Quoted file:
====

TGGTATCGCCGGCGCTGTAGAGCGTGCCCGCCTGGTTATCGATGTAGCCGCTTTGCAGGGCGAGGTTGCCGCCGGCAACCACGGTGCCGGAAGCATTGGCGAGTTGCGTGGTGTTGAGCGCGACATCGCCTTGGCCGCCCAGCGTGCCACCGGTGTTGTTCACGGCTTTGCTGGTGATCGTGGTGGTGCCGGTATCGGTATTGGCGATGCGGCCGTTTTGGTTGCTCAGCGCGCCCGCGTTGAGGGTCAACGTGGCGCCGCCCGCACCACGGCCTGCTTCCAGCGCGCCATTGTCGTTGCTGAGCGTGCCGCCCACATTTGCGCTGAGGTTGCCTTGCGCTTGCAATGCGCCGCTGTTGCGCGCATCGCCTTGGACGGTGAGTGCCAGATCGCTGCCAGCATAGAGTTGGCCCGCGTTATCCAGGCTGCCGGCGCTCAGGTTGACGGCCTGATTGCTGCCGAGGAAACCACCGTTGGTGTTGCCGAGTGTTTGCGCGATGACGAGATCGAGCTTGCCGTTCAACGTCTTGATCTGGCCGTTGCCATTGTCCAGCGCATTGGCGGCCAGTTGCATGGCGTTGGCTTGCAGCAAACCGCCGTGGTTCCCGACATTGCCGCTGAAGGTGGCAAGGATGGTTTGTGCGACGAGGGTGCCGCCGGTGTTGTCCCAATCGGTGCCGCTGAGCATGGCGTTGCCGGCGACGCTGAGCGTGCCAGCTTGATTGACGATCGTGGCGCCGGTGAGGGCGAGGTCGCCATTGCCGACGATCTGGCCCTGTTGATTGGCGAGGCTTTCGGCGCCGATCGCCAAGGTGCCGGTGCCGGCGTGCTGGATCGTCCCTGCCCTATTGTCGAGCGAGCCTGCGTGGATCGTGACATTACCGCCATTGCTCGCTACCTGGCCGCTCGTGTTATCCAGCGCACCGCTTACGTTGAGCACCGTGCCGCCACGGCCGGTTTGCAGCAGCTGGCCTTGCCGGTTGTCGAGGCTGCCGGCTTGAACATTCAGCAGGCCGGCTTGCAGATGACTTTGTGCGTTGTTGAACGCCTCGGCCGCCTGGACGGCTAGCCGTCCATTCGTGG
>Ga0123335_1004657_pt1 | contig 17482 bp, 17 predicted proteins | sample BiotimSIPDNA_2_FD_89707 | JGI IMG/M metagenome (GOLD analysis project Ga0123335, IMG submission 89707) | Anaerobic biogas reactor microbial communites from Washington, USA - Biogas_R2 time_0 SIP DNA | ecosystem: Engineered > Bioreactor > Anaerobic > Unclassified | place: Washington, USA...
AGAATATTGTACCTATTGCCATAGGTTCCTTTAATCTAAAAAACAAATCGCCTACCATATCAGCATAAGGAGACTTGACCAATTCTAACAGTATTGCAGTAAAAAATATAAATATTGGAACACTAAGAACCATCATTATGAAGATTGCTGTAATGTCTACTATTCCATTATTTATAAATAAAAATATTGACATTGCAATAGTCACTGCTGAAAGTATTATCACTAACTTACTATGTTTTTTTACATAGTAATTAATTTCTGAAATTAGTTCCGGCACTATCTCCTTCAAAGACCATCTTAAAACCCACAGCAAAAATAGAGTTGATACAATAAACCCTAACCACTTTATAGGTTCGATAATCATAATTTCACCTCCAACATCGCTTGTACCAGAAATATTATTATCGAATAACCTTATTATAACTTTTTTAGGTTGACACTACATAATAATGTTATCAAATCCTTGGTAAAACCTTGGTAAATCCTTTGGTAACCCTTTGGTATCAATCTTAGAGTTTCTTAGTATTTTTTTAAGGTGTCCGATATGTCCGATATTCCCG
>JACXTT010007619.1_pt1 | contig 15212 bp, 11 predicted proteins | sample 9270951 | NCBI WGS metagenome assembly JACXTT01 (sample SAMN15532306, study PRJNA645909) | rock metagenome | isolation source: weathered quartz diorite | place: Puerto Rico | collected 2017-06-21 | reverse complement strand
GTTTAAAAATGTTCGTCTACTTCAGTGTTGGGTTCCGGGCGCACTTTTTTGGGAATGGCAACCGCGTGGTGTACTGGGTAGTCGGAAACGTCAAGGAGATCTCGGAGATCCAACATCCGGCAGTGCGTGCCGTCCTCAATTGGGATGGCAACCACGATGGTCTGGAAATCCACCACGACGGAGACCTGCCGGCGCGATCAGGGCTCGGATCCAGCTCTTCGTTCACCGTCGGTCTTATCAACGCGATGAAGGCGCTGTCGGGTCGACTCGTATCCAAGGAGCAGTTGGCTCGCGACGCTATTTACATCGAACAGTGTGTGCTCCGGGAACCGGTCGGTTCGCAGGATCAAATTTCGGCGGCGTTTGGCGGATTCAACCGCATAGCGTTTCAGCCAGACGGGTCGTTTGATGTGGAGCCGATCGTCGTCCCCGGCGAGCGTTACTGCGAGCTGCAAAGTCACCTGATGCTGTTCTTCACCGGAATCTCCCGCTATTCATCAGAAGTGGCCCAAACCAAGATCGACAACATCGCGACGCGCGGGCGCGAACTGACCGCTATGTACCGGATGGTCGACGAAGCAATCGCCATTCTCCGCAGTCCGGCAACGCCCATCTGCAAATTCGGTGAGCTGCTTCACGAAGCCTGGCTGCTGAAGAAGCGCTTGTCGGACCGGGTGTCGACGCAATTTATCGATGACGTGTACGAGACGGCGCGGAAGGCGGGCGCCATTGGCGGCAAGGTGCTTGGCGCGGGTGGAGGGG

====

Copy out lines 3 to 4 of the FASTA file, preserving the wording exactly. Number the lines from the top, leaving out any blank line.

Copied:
AGAATATTGTACCTATTGCCATAGGTTCCTTTAATCTAAAAAACAAATCGCCTACCATATCAGCATAAGGAGACTTGACCAATTCTAACAGTATTGCAGTAAAAAATATAAATATTGGAACACTAAGAACCATCATTATGAAGATTGCTGTAATGTCTACTATTCCATTATTTATAAATAAAAATATTGACATTGCAATAGTCACTGCTGAAAGTATTATCACTAACTTACTATGTTTTTTTACATAGTAATTAATTTCTGAAATTAGTTCCGGCACTATCTCCTTCAAAGACCATCTTAAAACCCACAGCAAAAATAGAGTTGATACAATAAACCCTAACCACTTTATAGGTTCGATAATCATAATTTCACCTCCAACATCGCTTGTACCAGAAATATTATTATCGAATAACCTTATTATAACTTTTTTAGGTTGACACTACATAATAATGTTATCAAATCCTTGGTAAAACCTTGGTAAATCCTTTGGTAACCCTTTGGTATCAATCTTAGAGTTTCTTAGTATTTTTTTAAGGTGTCCGATATGTCCGATATTCCCG
>JACXTT010007619.1_pt1 | contig 15212 bp, 11 predicted proteins | sample 9270951 | NCBI WGS metagenome assembly JACXTT01 (sample SAMN15532306, study PRJNA645909) | rock metagenome | isolation source: weathered quartz diorite | place: Puerto Rico | collected 2017-06-21 | reverse complement strand